58. 58. C _a _1 DaYYM e § B [ [_ P _ SY M U[ § M a d MO U[ § >[OM R M a _ § BU O cU_ U M _ SY M U[ § BM YM OTU S 6EH § >[OM 5[ d aM R M a _ • Gulati, S., Serrà, J., Ganguli, K. K., & Serra, X. (2014). Landmark detection in Hindustani music melodies. In ICMC-SMC, pp. 1062-1068. 60
  59. 59. [PUO BM B [O __U S 61 Chapter 5 Melodic Pattern Processing: Similarity, Discovery and Characterization 5.1 Introduction In this chapter, we present our methodology for discovering musically relevant melodic patterns in sizable audio collections of IAM. We address three main computational tasks involved in this process: melodic similarity, pattern discovery and characteriz- ation of the discovered melodic patterns. We refer to these different tasks jointly as melodic pattern processing. “Only by repetition can a series of tones be characterized as something definite. Only repetition can demarcate a series of tones and its purpose. Repetition thus is the basis of music as an art” (Schenker et al., 1980) Repeating patterns are at the core of music. Consequently, analysis of patterns is fundamental in music analysis. In IAM, recurring melodic patterns are the building blocks of melodic structures. They provide a base for improvisation and composition, and thus, are crucial to the analysis and description of r¯agas, compositions, and artists in this music tradition. A detailed account of the importance of melodic patterns in IAM is provided in Section 2.3.2. To recapitulate, from the literature review presented in Section 2.4.2 and Section 2.5.2 we see that the approaches for pattern processing in music can be broadly put into two categories (Figure 5.1). One of the types of approaches perform pattern detection (or matching) and follow a supervised methodology. In these approaches the system knows a priori the pattern to be extracted. Typically such a system is fed with exem- plar patterns or queries and is expected to extract all of their occurrences in a piece of 121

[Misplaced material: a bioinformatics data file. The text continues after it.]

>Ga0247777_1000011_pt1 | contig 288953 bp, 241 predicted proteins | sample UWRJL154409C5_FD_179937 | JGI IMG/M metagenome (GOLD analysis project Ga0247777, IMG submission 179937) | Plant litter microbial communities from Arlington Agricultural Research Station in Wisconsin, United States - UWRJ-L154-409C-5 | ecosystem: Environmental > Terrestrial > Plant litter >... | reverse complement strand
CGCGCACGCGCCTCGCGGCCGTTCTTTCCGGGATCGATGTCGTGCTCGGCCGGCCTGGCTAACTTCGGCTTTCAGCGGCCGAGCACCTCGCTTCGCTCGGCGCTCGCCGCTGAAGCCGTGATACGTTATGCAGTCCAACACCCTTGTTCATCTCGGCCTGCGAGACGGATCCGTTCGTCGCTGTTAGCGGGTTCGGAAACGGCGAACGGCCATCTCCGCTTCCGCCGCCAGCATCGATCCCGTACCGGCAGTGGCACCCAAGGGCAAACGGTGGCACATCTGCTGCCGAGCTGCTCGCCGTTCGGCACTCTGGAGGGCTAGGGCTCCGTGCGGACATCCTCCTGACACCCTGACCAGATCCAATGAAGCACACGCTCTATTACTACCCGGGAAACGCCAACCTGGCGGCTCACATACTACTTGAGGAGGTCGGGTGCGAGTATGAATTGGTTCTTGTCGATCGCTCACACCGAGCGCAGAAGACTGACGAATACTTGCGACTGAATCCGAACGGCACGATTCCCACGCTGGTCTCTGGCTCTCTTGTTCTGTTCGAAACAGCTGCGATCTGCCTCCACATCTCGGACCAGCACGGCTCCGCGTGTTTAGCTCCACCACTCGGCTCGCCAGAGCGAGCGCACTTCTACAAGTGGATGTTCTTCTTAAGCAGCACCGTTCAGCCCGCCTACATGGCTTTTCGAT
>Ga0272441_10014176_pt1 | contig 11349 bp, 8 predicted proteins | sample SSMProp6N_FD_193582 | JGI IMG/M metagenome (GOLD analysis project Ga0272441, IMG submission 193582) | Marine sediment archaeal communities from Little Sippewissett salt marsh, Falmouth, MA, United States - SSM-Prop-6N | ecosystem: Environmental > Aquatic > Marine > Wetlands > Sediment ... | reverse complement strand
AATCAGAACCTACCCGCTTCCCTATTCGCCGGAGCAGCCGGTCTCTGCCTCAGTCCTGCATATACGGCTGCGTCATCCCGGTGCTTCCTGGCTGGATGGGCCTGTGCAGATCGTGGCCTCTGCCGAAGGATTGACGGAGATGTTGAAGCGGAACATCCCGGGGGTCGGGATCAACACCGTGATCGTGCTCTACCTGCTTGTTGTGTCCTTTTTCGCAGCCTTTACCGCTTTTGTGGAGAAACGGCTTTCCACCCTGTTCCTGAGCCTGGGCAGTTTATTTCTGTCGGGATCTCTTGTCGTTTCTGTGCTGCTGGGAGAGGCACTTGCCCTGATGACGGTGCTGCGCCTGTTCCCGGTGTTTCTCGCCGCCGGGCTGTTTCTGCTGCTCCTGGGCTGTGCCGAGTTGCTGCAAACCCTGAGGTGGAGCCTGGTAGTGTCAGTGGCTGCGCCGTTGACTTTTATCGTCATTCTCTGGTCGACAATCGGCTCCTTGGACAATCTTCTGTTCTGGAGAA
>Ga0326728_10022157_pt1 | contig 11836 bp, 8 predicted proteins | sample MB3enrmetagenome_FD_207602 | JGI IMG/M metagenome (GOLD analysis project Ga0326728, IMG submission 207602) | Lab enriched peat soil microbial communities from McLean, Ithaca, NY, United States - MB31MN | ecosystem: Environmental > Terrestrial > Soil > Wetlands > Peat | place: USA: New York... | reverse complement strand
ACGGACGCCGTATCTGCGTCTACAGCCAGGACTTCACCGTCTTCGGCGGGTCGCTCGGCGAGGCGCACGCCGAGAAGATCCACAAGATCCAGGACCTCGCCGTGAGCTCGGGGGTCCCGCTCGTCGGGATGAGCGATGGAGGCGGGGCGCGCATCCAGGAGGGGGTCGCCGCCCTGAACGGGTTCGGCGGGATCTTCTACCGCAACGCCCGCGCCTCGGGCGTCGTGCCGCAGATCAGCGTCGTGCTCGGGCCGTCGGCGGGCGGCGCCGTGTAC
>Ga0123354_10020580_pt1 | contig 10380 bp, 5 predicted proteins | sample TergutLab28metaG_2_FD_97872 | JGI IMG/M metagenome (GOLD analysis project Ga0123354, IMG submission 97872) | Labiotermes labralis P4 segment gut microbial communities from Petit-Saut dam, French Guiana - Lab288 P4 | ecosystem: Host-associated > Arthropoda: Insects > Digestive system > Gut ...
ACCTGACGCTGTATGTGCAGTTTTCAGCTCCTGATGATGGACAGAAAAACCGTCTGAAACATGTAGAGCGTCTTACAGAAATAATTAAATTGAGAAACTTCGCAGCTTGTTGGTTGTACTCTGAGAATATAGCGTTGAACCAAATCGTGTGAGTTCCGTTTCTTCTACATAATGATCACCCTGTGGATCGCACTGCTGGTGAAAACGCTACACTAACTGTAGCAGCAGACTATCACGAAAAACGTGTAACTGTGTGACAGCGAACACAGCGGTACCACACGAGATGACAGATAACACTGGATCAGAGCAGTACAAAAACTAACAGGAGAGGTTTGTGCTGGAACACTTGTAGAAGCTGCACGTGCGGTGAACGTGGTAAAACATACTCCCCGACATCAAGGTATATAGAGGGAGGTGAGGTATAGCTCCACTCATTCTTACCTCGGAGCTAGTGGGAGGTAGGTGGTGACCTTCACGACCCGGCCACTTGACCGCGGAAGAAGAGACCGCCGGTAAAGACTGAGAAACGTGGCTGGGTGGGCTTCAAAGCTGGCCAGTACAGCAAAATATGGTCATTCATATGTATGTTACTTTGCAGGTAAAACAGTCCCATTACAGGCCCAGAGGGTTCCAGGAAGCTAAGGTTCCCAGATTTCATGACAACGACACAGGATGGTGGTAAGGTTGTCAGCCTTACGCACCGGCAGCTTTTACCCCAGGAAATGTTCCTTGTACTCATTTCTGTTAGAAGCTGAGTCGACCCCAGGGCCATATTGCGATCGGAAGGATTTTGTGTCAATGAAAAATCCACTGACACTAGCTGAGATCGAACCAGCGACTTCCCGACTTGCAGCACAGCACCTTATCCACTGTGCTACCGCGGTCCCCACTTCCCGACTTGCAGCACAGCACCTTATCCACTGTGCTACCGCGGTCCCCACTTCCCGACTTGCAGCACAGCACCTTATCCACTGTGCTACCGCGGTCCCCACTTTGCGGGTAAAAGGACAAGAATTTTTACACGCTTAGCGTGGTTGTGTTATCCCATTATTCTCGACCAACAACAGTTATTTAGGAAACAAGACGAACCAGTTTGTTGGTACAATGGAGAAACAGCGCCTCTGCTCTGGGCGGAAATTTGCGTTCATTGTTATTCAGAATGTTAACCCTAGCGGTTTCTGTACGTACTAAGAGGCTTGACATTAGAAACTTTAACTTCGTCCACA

60. 60. [PUO BM B [O __U S 62
  61. 61. [PUO BM B [O __U S 63
  62. 62. [PUO BM B [O __U S 64
  63. 63. 7dU_ U S 3 [MOT _ R[ 3 Method Task Melody Representation Segmentation Similarity Measure Speed-up #R¯agas #Rec #Patt #Occ Ishwar et al. (2012) Distinction Continuous GT annotations HMM - 5c NA 6 431 Ross & Rao (2012) Detection Continuous Pa ny¯as DTW Segmentation 1h 2 2 107 Ross et al. (2012) Detection Continuous, SAX-12,1200 Sama location Euc., DTW Segmentation 3h 4 3 107 Ishwar et al. (2013) Detection Stationary point, Continuous Brute-force RLCS Two stage method 2c 47 4 173 Rao et al. (2013) Distinction Continuous GT annotations DTW - 1h 8 3 268 Dutta & Murthy (2014a) Discovery Stationary point, Continuous Brute-force RLCS - 5c 59 - - Dutta & Murthy (2014b) Detection Stationary point, Continuous NA Modified- RLCS Two stage method 1c 16 NA 59 Rao et al. (2014) Distinction Continuous GT annotations DTW - 1h 8 3 268 Distinction Continuous GT annotations HMM - 5c NA 10 652 Ganguli et al. (2015) Detection BSS, Transcription - Smith- Waterman Discretization 34h 50 NA 1075 h Hindustani music collection c Carnatic music collection ABBREVIATIONS: #Rec=Number of recordings; #Patt=Number of unique patterns; #Occ=Total number of annotated occurrences of the patterns; GT=Ground truth; NA=Not available; “-”= Not applicable; Euc.=Euclidean distance. Table 2.2: Summary of the methods proposed in the literature for melodic pattern processing in IAM. Note that all of these studies were published during the course of our work. <YgYWg]ba #/ <]fg]aWg]ba #. <]fWbiYel #+ , +, , +0 65
  64. 64. [PUO BM B [O __U S Supervised Approach Unsupervised Approach Supervised Approach 66
  65. 65. [PUO BM B [O __U S Supervised Approach Unsupervised Approach Supervised Approach 67
  66. 66. [PUO BM B [O __U S § 6M M_ _Uf § [c PS NUM_ § :aYM [ _ UYU M U[ _ Unsupervised Approach Supervised Approach 68
  67. 67. [PUO BM B [O __U S DY_bX]W ] ]_Ue]gl GUggYea <]fWbiYel GUggYea UeUWgYe]mUg]ba hcYei]fYX LafhcYei]fYX LafhcYei]fYX 69
  68. 68. [PUO BM B [O __U S DY_bX]W ] ]_Ue]gl GUggYea <]fWbiYel GUggYea UeUWgYe]mUg]ba hcYei]fYX LafhcYei]fYX LafhcYei]fYX 70
  69. 69. [PUO DUYU M U e 71
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  74. 74. [PUO DUYU M U e n+ & 01& / & . & --p m sg Standard deviation of computation Q Heaviside step functi u Flatness measure ˜u Flatness threshold ° Complexity weightin w Sampling rate of the V Maximum error para method z Complexity estimate Predominant Pitch Estimation Pitch Normalization Uniform Time-scaling Distance Computation Melodic Similarity Audio1 Audio2 76
  75. 75. § Eb abe U_]mUg]ba § Kba]W § Q]aZ § Q,. § Q+, § DYUa § DYX]Ua § Q abe § DYX]Ua UVfb_hgY XYi]Ug]ba [PUO DUYU M U e Predominant Pitch Estimation Pitch Normalization Uniform Time-scaling Distance Computation Melodic Similarity Audio1 Audio2 77
  76. 76. [PUO DUYU M U e § vbZZ § vba n (3& (3/& +( & +( /& +(+p Predominant Pitch Estimation Pitch Normalization Uniform Time-scaling Distance Computation Melodic Similarity Audio1 Audio2 78